One of the most prominent industry buzzwords over the last decade, healthy appears in various forms on today's menus, as consumers reach beyond the basic term to also consider low-fat, natural, and organic dishes on menus. Inspiring the change is the public's growing awareness of healthy attributes, and consumers are subsequently leaning on restaurants to go beyond adding a side salad to create a healthy meal.
That's according to Justin Massa, co-founder and CEO of Food Genius, a provider of menu data analytics, which released its 2014 Healthy and the "Health Halo" this week. The report investigates the terms, attributes, and language used by menus to spread the healthy message, as well as which ingredients and cooking styles consumers are responding favorably to.
Food Genius gave FSR a sneak preview of its report, released today, to dig deeper into what restaurant operators can take away from the study.
The thrust of the findings, Massa says, is that restaurant operators need to be explicit on their menus about their wholesome offerings. "Don't just offer items that incorporate healthy ingredients," he says, "but also specify their healthy attributes in the item's name or description.
"Even terms like vegan have crossed from niche to be accepted in some segments," he adds. "Offering healthier options is something that every operator should do."
The other takeaway is that among all of the healthy halo terms Food Genius explores—healthy, low-fat, organic, lean, natural, and gluten-free—the top three to pay attention to are natural, gluten-free, and organic.
"While their growth is different in different segments, they are all seeing meaningful growth and should be on the short-list for operators looking to add to or adapt their menus," Massa says. "Healthy is evolving to something more meaningful beyond 'healthy.'"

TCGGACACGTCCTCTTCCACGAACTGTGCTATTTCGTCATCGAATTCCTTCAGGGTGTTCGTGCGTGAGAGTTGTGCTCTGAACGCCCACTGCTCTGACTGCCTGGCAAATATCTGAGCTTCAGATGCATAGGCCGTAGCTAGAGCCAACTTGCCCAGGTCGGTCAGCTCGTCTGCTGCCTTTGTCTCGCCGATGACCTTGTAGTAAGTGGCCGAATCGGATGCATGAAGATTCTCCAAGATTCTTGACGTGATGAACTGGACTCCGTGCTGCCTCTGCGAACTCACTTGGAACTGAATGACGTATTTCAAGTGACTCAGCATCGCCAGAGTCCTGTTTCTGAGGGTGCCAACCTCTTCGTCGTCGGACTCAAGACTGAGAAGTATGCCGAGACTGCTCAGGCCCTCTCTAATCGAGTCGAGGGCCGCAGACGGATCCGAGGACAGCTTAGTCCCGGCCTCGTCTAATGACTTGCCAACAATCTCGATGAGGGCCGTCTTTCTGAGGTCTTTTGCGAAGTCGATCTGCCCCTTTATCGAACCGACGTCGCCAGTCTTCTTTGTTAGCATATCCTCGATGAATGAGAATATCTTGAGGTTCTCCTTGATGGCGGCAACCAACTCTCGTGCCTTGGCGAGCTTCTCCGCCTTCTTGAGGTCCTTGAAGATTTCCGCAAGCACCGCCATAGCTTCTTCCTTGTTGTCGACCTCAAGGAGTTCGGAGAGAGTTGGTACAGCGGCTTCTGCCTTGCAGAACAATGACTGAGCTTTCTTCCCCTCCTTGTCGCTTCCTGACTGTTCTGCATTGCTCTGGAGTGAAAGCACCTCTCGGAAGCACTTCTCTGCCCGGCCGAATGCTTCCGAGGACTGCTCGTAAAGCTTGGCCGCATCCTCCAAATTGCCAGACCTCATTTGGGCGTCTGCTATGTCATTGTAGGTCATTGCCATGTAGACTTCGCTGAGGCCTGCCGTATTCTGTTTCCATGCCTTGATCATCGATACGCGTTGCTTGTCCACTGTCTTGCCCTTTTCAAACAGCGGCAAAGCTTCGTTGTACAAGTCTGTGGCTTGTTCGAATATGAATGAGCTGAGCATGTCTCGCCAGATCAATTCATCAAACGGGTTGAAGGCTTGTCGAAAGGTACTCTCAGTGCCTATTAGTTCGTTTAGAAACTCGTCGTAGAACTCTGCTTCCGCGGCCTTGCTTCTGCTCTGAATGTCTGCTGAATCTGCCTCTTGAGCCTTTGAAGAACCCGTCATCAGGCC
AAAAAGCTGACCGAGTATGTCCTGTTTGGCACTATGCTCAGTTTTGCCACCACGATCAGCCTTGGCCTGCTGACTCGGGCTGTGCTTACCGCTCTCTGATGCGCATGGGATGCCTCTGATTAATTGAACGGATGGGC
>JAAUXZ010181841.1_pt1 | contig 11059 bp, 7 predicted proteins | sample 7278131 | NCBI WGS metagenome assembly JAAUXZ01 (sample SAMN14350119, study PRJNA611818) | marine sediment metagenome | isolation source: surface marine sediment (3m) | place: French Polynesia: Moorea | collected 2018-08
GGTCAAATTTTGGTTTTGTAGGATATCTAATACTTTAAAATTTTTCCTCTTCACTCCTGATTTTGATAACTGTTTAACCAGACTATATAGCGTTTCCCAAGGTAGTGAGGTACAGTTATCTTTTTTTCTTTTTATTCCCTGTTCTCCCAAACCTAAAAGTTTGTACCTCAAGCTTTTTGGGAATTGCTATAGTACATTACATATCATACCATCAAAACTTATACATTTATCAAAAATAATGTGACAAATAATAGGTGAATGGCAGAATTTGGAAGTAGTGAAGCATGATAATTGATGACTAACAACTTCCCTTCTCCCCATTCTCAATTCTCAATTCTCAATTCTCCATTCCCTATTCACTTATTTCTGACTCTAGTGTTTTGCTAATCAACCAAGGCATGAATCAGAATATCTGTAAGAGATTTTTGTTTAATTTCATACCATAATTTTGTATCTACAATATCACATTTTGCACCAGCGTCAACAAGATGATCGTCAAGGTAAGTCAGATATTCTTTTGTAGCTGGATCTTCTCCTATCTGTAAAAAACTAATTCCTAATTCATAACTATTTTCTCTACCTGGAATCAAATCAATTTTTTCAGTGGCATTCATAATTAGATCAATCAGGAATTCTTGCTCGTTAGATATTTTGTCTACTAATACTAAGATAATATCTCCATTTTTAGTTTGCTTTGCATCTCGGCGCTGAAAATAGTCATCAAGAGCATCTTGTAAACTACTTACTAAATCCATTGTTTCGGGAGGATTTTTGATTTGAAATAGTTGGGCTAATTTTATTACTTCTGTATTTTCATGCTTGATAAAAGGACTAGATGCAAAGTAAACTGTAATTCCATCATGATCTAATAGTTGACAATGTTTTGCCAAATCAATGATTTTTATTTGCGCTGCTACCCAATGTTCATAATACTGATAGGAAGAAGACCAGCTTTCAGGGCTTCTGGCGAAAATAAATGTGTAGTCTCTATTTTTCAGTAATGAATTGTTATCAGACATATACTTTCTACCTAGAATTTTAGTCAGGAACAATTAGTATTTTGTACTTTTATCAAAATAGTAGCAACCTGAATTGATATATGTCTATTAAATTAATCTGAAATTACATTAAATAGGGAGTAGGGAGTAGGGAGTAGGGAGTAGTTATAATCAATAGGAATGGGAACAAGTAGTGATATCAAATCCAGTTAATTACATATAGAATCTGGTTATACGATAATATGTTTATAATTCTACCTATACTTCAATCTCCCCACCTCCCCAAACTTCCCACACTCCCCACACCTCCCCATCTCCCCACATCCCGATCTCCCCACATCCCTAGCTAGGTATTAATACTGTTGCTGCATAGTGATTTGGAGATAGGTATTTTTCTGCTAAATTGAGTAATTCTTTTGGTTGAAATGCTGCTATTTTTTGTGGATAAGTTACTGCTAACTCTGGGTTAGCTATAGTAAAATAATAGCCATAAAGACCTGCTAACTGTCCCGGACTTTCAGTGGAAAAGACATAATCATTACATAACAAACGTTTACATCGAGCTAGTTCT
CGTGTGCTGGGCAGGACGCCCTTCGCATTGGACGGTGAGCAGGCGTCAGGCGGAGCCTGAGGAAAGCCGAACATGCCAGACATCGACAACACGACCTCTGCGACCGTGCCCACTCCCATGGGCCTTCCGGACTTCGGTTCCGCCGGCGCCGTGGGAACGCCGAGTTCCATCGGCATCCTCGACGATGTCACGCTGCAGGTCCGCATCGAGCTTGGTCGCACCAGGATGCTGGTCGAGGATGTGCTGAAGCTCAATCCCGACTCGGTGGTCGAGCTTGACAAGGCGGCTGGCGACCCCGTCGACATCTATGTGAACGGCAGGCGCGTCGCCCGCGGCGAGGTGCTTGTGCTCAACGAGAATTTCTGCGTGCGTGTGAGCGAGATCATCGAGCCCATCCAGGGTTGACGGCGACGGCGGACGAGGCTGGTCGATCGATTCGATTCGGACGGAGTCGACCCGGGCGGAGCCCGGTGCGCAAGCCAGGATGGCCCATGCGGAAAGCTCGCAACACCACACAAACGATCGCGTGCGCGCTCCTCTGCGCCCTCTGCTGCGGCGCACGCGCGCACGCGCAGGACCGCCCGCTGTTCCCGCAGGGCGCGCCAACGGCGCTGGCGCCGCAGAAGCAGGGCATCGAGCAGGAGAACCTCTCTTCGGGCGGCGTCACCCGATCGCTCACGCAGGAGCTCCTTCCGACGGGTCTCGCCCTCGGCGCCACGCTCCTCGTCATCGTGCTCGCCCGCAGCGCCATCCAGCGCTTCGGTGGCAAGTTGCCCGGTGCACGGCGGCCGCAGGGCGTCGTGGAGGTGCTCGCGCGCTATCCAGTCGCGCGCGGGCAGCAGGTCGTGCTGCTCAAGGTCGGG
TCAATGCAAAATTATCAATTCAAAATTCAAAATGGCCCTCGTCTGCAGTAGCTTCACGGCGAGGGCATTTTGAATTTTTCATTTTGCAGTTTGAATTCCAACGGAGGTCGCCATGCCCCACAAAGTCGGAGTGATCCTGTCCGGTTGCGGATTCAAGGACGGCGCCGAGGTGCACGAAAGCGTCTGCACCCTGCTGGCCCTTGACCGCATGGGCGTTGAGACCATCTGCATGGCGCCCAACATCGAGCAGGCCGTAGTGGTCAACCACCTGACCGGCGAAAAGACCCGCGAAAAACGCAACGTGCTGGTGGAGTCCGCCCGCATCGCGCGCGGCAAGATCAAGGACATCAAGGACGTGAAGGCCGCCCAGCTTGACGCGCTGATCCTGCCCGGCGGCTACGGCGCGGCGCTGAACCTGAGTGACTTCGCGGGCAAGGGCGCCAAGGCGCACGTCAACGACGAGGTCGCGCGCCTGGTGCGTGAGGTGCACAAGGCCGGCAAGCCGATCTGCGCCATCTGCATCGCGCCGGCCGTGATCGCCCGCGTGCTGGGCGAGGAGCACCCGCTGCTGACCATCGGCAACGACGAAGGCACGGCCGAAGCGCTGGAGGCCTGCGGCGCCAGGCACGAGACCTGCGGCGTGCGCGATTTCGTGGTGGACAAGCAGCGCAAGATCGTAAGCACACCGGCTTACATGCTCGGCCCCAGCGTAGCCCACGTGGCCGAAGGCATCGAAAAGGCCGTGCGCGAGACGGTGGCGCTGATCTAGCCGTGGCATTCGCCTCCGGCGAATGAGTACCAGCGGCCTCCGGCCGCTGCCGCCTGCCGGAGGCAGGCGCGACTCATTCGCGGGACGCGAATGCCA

Healthy, Lean, Low-Fat
When the moniker healthy is used, 70 percent of the instances are in entrée item names and descriptions. Overall, healthy items are now on 8 percent of menus, up from 7 percent last year.
If the uptick seems small, it's because large chunks of the industry already included healthy items on menus, Massa says.
"What's happening is that those operators and some new ones are offering more specifically healthy items (which wouldn't alter the overall percentage of menu mentions) or shifting what's already offered because of the success or failure of existing items," he explains.
In the casual and upscale-casual segments, the healthy dish with the greatest menu penetration is salad, by a wide margin; healthy salads on 30 percent of casual menus and 28 percent of fine-dining menus. The top ingredient associated with healthy on casual menus is a vegetable (75 percent), while in fine-dining, it's a protein (71 percent).
Lean items, meanwhile, are available at 21 percent of restaurant locations, and its menu penetration remained steady at 7 percent year-over-year. Across all four segments, from quick-service to fast-casual and casual to fine-dining, beef is the top lean protein. It shows up on menus more than twice as often as any other protein, while pork comes in second place in each category.
Massa says he's not exactly sure what's driving the interest in lean meat, but part of the explanation may be a reaction to protein-rich, low-carb diets. "Those consumers looking for high protein counts will likely also be enticed by lean protein, but that is just our speculation and [an] opportunity for operators to experiment."
Low-fat items are on 4 percent of menus, and typically center on dairy elements, specifically milk and cheese. "This is an easy way for an operator to offer a healthier item—just swap out the cheese," Massa says.